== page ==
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Irreproducibility in searches of scientific literature: a comparative analysis


Pozsgai, Gabor et al. (2022), Irreproducibility in searches of scientific literature: a comparative analysis, Dryad, Dataset,


1. Repeatability is the cornerstone of science and it is particularly important for systematic reviews. However, little is known on how researchers’ choice of database and search platform influence the repeatability of systematic reviews. Here, we aim to unveil how the computer environment and the location where the search was initiated from influence hit results.

2. We present a comparative analysis of time-synchronized searches at different institutional locations in the world, and evaluate the consistency of hits obtained within each of the search terms using different search platforms.

3. We revealed a large variation among search platforms and showed that PubMed and Scopus returned consistent results to identical search strings from different locations. Google Scholar and Web of Science’s Core Collection varied substantially both in the number of returned hits and in the list of individual articles depending on the search location and computing environment. Inconsistency in Web of Science results has most likely emerged from the different licensing packages at different institutions.

4. To maintain scientific integrity and consistency, especially in systematic reviews, action is needed from both the scientific community and scientific search platforms to increase search consistency. Researchers are encouraged to report the search location and the databases used for systematic reviews, and database providers should make search algorithms transparent and revise access rules to titles behind paywalls. Additional options for increasing the repeatability and transparency of systematic reviews are storing both search metadata and hit results in open repositories and using Application Programming Interfaces (APIs) to retrieve standardized, machine-readable search metadata.


Three major scientific search platforms, PubMed, Scopus, and Web of Science, and Google Scholar, were used in this study. We generated keyword expressions (search strings) with two complexity levels using keywords that focused on an ecological topic and ran standardized searches from various institutions in the world (see below), all within a limited timeframe.

Simple search strings contained only one main keyphrase, without using logical (Boolean) operators, whereas complex ones contained both inclusion and exclusion criteria for additional, related, keywords and key phrases (i.e. two-word expressions within quotation marks). In complex search strings Boolean operators were also used. The simple keyword was “ecosystem services” while the complex one was “ecosystem service” AND “promoting” AND “crop” NOT “livestock”. Search language was set to English in every case, and only titles, abstracts and keywords were searched. Since there is no option in Google Scholar to limit the search to titles, keywords, and abstracts, we used the default search in this case. Since different search platforms use slightly different expressions for the same query, exact search term formats were generated for each search.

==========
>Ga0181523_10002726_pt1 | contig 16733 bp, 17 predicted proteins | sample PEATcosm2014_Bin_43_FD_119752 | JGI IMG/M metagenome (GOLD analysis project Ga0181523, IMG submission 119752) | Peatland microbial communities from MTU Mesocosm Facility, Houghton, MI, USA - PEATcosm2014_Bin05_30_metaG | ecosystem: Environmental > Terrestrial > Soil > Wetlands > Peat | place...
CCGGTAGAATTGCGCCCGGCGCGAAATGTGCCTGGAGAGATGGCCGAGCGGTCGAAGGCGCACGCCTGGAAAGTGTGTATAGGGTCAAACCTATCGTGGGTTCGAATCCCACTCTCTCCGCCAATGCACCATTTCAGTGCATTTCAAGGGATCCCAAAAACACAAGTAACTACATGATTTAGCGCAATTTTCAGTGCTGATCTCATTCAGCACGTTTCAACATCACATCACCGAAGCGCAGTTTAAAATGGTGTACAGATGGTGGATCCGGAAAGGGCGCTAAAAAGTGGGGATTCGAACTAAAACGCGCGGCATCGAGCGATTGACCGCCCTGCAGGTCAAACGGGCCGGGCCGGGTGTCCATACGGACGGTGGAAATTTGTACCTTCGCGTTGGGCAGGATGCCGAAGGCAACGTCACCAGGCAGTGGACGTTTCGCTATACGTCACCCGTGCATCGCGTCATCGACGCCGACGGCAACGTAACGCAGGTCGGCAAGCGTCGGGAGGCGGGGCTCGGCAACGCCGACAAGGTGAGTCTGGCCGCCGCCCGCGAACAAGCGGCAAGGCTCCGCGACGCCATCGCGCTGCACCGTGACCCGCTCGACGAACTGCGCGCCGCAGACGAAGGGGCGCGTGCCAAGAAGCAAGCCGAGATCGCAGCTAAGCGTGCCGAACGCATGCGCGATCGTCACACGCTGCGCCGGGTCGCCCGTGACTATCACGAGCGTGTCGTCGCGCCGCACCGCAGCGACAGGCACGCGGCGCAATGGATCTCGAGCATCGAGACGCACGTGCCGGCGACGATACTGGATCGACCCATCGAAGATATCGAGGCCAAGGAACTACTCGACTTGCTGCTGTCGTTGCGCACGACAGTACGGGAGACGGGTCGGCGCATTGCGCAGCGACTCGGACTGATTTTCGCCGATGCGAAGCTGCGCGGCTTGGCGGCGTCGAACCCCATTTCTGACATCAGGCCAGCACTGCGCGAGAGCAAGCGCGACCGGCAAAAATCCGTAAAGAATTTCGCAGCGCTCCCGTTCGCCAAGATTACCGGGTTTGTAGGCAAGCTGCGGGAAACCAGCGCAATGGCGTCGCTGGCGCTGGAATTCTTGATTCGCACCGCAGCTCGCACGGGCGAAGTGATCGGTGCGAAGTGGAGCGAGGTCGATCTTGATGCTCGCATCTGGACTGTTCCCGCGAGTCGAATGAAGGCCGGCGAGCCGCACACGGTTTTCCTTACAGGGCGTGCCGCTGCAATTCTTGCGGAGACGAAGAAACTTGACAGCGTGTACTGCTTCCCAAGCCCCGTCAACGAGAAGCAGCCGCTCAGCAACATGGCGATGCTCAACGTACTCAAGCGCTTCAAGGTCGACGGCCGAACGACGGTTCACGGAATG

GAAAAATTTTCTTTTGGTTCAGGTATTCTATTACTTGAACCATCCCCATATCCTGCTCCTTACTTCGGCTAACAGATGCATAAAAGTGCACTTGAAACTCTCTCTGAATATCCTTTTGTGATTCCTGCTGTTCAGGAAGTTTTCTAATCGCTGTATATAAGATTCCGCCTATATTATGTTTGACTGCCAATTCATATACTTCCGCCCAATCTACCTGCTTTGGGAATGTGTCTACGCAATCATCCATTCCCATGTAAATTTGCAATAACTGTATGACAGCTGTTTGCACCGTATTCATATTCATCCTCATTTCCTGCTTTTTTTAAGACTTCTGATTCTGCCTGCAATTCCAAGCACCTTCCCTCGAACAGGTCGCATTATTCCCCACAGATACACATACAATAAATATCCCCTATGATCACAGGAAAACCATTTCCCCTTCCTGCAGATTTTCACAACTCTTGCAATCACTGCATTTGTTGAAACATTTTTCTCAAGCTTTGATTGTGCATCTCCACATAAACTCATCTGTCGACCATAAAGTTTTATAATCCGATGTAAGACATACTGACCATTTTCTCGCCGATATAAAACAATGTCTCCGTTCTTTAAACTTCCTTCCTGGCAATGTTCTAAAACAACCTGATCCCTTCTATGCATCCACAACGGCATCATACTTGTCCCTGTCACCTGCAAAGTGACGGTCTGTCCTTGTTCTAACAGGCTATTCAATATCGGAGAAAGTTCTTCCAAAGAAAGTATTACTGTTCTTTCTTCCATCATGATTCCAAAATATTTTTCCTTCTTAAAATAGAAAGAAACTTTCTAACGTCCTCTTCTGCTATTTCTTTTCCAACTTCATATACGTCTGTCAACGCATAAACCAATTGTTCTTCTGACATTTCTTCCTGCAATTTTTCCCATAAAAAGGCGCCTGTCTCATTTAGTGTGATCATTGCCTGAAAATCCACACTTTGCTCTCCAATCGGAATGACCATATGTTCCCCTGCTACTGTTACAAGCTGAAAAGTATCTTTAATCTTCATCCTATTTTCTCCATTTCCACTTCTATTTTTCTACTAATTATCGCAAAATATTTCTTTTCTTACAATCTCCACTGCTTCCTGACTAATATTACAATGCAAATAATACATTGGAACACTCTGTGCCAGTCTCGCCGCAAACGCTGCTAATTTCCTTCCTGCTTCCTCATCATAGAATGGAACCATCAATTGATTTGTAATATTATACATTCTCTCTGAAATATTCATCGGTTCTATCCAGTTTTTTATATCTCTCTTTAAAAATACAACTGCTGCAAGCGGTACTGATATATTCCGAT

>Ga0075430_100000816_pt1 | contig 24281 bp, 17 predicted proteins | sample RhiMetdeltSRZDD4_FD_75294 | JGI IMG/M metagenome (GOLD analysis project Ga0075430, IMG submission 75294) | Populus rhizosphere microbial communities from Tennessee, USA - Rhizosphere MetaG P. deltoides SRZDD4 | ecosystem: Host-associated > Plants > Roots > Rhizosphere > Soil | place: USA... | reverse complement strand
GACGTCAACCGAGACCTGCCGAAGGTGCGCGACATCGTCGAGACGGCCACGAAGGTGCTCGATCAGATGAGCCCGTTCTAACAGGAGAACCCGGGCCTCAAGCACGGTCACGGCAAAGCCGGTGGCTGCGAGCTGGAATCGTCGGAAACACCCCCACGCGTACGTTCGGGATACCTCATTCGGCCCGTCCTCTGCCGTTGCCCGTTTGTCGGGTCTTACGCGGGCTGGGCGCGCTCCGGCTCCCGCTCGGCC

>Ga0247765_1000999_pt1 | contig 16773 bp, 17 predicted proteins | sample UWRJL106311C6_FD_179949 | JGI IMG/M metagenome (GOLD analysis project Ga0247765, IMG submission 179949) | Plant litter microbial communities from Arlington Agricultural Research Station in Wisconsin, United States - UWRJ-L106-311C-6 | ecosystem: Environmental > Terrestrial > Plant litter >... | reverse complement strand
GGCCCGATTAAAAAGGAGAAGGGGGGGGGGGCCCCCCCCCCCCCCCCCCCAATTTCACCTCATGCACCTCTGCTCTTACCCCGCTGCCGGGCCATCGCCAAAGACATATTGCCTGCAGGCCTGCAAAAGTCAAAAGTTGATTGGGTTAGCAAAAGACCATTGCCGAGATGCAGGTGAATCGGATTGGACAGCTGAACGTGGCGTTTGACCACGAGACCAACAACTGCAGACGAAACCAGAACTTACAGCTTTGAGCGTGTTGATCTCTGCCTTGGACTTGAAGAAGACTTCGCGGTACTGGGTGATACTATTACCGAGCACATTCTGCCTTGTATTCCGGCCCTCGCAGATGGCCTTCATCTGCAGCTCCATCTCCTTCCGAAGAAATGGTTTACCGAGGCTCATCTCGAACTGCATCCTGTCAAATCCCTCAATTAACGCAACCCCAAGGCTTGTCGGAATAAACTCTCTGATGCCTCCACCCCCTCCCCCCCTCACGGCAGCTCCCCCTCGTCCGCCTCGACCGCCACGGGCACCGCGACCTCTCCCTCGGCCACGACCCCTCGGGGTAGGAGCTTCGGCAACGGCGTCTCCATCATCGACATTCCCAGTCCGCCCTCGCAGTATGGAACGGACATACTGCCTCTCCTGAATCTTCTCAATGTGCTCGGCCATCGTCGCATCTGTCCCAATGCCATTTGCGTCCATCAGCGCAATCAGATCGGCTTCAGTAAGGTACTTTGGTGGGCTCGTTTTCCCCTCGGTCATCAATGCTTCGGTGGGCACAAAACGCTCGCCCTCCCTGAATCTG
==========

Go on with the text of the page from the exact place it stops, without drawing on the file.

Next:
Searches were conducted on one or two machines at each of the 12 institutions in Australia, Canada, China, Denmark, Germany, Hungary, UK, and the USA (Supplementary material 2), using three commonly used browsers (Mozilla Firefox, Internet Explorer, and Google Chrome). Searches were run manually (i.e. no APIs were used) according to strict protocols, which allowed standardization of search date, exact search term for every run, and the data recording procedure. Not all platforms were queried from every location: Google products are not available in China, and Scopus was not available at some institutions (Supplementary material 2). The original version of the protocol is provided in Supplementary material 3. The first run was conducted at 11:00 Australian Eastern Standard Time (01:00 GMT) on 13 April 2018 and the last search run at 18:16, Eastern Daylight Time (22:16 GMT, 13 April 2018). After each search run, the number of hits was recorded and the bibliographic data of the first 20 articles were extracted and saved in a file format that the website offered (.csv, .txt). Once search combinations were completed, the browsers’ cache was emptied, to make sure the testers’ previous searches did not influence the results, and the process was repeated. At four locations (Flakkebjerg, Denmark; Fuzhou, China; St. Catharines, Canada; Orange, Australia) the searches were also repeated on two different computers. This resulted in 228, 132, 228, and 144 search runs for Web of Science, Scopus, PubMed, and Google Scholar, respectively.

Results were collected from each contributor, bibliographic information was automatically extracted from the identically structured saved files using a loop in the R statistical software (R Core Team, 2012), and stored in a standardized MySQL database, allowing unique publications to be distinguished. If unique identifiers for individual articles were missing, authors, titles, or the combination of these were searched for, and uniqueness was double-checked across the entire dataset. Saved data files with non-standard structures were dealt with manually. All data cleaning and manipulations were done by R.